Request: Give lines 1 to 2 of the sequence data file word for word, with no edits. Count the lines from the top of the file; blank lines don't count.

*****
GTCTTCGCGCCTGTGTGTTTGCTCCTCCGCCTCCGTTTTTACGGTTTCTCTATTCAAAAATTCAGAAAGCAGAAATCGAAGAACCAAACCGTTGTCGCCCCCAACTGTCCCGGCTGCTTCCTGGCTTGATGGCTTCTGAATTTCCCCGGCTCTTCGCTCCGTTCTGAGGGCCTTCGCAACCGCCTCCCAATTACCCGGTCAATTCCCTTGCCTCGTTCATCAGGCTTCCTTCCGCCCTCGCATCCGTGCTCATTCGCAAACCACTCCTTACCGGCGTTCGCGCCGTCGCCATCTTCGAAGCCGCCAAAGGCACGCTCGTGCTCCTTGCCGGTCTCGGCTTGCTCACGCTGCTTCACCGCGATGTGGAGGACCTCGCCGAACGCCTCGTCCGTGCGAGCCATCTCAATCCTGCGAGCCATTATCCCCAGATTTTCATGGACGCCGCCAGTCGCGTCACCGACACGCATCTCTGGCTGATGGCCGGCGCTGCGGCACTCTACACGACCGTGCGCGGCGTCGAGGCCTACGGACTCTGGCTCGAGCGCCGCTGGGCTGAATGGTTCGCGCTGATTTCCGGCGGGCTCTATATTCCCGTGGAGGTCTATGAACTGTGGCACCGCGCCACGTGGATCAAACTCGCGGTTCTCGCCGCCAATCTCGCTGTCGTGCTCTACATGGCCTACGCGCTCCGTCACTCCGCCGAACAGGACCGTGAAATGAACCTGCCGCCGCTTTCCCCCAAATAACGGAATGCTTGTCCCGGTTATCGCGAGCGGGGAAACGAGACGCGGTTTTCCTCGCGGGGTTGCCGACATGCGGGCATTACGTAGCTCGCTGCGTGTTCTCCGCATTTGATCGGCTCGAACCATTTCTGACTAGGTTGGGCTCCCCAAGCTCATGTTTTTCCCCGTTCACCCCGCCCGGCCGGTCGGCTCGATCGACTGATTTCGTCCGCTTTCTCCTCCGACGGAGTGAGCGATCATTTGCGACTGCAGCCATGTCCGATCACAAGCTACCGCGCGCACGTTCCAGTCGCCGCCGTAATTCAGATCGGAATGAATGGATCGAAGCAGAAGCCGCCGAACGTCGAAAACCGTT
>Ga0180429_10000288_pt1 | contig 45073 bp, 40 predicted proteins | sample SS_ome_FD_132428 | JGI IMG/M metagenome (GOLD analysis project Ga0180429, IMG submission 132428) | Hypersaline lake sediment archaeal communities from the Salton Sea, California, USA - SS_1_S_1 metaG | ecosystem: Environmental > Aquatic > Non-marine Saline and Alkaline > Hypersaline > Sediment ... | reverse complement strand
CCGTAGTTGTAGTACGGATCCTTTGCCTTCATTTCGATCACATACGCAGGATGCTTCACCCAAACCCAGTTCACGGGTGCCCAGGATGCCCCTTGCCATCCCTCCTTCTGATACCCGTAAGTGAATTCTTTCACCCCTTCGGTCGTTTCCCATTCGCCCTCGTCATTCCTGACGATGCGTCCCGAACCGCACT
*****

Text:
GTCTTCGCGCCTGTGTGTTTGCTCCTCCGCCTCCGTTTTTACGGTTTCTCTATTCAAAAATTCAGAAAGCAGAAATCGAAGAACCAAACCGTTGTCGCCCCCAACTGTCCCGGCTGCTTCCTGGCTTGATGGCTTCTGAATTTCCCCGGCTCTTCGCTCCGTTCTGAGGGCCTTCGCAACCGCCTCCCAATTACCCGGTCAATTCCCTTGCCTCGTTCATCAGGCTTCCTTCCGCCCTCGCATCCGTGCTCATTCGCAAACCACTCCTTACCGGCGTTCGCGCCGTCGCCATCTTCGAAGCCGCCAAAGGCACGCTCGTGCTCCTTGCCGGTCTCGGCTTGCTCACGCTGCTTCACCGCGATGTGGAGGACCTCGCCGAACGCCTCGTCCGTGCGAGCCATCTCAATCCTGCGAGCCATTATCCCCAGATTTTCATGGACGCCGCCAGTCGCGTCACCGACACGCATCTCTGGCTGATGGCCGGCGCTGCGGCACTCTACACGACCGTGCGCGGCGTCGAGGCCTACGGACTCTGGCTCGAGCGCCGCTGGGCTGAATGGTTCGCGCTGATTTCCGGCGGGCTCTATATTCCCGTGGAGGTCTATGAACTGTGGCACCGCGCCACGTGGATCAAACTCGCGGTTCTCGCCGCCAATCTCGCTGTCGTGCTCTACATGGCCTACGCGCTCCGTCACTCCGCCGAACAGGACCGTGAAATGAACCTGCCGCCGCTTTCCCCCAAATAACGGAATGCTTGTCCCGGTTATCGCGAGCGGGGAAACGAGACGCGGTTTTCCTCGCGGGGTTGCCGACATGCGGGCATTACGTAGCTCGCTGCGTGTTCTCCGCATTTGATCGGCTCGAACCATTTCTGACTAGGTTGGGCTCCCCAAGCTCATGTTTTTCCCCGTTCACCCCGCCCGGCCGGTCGGCTCGATCGACTGATTTCGTCCGCTTTCTCCTCCGACGGAGTGAGCGATCATTTGCGACTGCAGCCATGTCCGATCACAAGCTACCGCGCGCACGTTCCAGTCGCCGCCGTAATTCAGATCGGAATGAATGGATCGAAGCAGAAGCCGCCGAACGTCGAAAACCGTT
>Ga0180429_10000288_pt1 | contig 45073 bp, 40 predicted proteins | sample SS_ome_FD_132428 | JGI IMG/M metagenome (GOLD analysis project Ga0180429, IMG submission 132428) | Hypersaline lake sediment archaeal communities from the Salton Sea, California, USA - SS_1_S_1 metaG | ecosystem: Environmental > Aquatic > Non-marine Saline and Alkaline > Hypersaline > Sediment ... | reverse complement strand